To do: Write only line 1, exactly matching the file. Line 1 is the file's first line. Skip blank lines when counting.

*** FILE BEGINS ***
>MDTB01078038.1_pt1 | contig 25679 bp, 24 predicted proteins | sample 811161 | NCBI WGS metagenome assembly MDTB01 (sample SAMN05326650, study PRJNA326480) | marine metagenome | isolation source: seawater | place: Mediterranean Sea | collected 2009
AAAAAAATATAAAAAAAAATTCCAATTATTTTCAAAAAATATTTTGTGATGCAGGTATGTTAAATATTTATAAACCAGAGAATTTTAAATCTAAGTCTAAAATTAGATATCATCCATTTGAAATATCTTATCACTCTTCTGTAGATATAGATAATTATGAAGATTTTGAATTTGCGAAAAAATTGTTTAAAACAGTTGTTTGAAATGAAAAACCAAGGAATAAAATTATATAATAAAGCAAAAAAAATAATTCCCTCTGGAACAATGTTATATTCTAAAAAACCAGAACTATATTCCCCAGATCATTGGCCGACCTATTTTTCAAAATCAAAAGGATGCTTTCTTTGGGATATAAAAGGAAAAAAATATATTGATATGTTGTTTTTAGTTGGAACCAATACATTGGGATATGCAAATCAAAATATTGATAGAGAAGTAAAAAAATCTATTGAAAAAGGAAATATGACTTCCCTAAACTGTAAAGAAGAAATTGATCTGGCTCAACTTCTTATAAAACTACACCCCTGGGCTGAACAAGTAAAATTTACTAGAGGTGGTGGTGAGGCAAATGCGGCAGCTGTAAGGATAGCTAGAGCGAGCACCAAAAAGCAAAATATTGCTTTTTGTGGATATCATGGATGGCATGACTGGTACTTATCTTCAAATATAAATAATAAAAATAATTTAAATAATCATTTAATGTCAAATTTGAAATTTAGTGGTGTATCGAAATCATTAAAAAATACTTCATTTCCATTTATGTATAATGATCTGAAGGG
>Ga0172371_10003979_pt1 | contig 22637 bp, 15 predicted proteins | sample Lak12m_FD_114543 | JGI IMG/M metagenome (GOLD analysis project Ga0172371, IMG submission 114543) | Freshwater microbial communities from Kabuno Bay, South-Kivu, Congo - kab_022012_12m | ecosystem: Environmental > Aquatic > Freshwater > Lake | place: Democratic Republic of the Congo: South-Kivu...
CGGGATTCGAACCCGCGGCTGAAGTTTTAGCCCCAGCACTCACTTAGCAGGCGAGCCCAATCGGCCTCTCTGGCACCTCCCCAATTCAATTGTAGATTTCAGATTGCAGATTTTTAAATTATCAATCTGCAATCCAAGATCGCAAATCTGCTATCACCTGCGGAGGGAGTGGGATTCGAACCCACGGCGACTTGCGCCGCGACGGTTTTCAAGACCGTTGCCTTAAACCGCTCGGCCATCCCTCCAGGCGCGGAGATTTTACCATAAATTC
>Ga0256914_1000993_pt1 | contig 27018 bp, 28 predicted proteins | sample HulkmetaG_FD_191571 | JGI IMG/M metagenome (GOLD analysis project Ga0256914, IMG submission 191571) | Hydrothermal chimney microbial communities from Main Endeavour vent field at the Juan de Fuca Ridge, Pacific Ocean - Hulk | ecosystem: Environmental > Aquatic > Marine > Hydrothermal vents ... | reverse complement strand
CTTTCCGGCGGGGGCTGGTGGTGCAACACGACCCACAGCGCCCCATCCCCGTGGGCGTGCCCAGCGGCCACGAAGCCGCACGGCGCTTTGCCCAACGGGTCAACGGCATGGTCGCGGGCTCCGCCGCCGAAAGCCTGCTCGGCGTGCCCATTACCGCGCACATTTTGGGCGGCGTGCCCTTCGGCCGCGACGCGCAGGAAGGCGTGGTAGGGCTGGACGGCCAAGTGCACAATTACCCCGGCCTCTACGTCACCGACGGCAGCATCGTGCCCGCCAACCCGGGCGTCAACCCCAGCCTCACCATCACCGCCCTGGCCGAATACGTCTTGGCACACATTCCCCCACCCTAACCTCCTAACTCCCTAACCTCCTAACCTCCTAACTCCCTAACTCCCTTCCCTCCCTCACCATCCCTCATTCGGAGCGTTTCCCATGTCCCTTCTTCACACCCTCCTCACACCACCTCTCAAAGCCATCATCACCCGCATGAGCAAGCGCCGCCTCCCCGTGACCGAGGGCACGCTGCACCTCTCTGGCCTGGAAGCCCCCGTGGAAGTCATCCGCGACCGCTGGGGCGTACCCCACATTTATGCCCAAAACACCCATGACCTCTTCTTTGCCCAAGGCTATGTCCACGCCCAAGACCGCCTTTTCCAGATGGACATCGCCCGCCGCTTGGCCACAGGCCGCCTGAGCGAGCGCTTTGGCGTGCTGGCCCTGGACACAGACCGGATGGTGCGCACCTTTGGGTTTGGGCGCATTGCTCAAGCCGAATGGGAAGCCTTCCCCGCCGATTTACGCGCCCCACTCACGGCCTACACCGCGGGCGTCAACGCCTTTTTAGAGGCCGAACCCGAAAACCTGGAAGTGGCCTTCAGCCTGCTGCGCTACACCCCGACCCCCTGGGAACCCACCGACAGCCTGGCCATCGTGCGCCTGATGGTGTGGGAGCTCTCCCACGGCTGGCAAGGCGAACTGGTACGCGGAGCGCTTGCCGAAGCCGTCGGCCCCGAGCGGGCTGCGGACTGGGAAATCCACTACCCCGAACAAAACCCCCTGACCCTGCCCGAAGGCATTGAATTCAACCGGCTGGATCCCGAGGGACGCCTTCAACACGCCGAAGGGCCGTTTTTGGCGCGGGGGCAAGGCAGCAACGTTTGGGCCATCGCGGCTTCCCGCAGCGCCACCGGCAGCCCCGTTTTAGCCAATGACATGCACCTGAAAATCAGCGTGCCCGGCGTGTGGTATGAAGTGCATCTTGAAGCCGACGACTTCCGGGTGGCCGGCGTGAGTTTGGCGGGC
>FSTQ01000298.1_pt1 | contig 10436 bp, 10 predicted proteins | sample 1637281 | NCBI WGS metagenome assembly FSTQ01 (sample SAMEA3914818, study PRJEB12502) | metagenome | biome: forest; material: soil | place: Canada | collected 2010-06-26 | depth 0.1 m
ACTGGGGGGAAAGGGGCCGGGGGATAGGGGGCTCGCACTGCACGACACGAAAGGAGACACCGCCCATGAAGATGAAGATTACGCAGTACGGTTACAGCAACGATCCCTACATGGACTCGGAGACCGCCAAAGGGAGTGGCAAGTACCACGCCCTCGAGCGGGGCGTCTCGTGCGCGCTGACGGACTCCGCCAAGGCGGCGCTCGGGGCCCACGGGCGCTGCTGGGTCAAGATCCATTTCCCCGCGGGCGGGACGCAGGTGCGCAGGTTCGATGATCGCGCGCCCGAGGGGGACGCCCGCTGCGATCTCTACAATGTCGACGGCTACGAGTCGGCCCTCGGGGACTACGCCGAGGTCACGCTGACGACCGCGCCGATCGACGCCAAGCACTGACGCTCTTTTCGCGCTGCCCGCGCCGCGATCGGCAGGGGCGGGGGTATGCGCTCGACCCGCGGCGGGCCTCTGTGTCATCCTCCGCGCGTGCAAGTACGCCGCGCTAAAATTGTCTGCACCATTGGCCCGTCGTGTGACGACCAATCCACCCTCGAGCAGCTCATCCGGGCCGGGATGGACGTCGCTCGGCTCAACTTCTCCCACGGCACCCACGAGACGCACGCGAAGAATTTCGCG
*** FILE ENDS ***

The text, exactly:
>MDTB01078038.1_pt1 | contig 25679 bp, 24 predicted proteins | sample 811161 | NCBI WGS metagenome assembly MDTB01 (sample SAMN05326650, study PRJNA326480) | marine metagenome | isolation source: seawater | place: Mediterranean Sea | collected 2009